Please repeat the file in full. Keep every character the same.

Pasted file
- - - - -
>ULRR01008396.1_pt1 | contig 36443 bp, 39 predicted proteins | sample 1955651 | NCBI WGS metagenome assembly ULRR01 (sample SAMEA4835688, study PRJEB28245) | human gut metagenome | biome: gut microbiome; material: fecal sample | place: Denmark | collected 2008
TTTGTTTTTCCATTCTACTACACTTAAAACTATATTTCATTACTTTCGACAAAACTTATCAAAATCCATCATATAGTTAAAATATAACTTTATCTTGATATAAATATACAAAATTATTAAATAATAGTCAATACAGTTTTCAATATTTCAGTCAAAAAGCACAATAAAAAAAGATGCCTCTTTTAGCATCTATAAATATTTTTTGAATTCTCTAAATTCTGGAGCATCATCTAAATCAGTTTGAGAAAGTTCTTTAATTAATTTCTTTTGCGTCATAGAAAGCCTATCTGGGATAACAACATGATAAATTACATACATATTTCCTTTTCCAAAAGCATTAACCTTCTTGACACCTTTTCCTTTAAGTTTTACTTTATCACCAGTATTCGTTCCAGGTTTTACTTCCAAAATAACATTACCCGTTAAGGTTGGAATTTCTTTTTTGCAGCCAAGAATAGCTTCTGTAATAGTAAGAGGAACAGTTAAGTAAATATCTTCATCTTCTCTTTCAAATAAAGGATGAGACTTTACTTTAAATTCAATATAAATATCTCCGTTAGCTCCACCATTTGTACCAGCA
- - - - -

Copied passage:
>ULRR01008396.1_pt1 | contig 36443 bp, 39 predicted proteins | sample 1955651 | NCBI WGS metagenome assembly ULRR01 (sample SAMEA4835688, study PRJEB28245) | human gut metagenome | biome: gut microbiome; material: fecal sample | place: Denmark | collected 2008
TTTGTTTTTCCATTCTACTACACTTAAAACTATATTTCATTACTTTCGACAAAACTTATCAAAATCCATCATATAGTTAAAATATAACTTTATCTTGATATAAATATACAAAATTATTAAATAATAGTCAATACAGTTTTCAATATTTCAGTCAAAAAGCACAATAAAAAAAGATGCCTCTTTTAGCATCTATAAATATTTTTTGAATTCTCTAAATTCTGGAGCATCATCTAAATCAGTTTGAGAAAGTTCTTTAATTAATTTCTTTTGCGTCATAGAAAGCCTATCTGGGATAACAACATGATAAATTACATACATATTTCCTTTTCCAAAAGCATTAACCTTCTTGACACCTTTTCCTTTAAGTTTTACTTTATCACCAGTATTCGTTCCAGGTTTTACTTCCAAAATAACATTACCCGTTAAGGTTGGAATTTCTTTTTTGCAGCCAAGAATAGCTTCTGTAATAGTAAGAGGAACAGTTAAGTAAATATCTTCATCTTCTCTTTCAAATAAAGGATGAGACTTTACTTTAAATTCAATATAAATATCTCCGTTAGCTCCACCATTTGTACCAGCA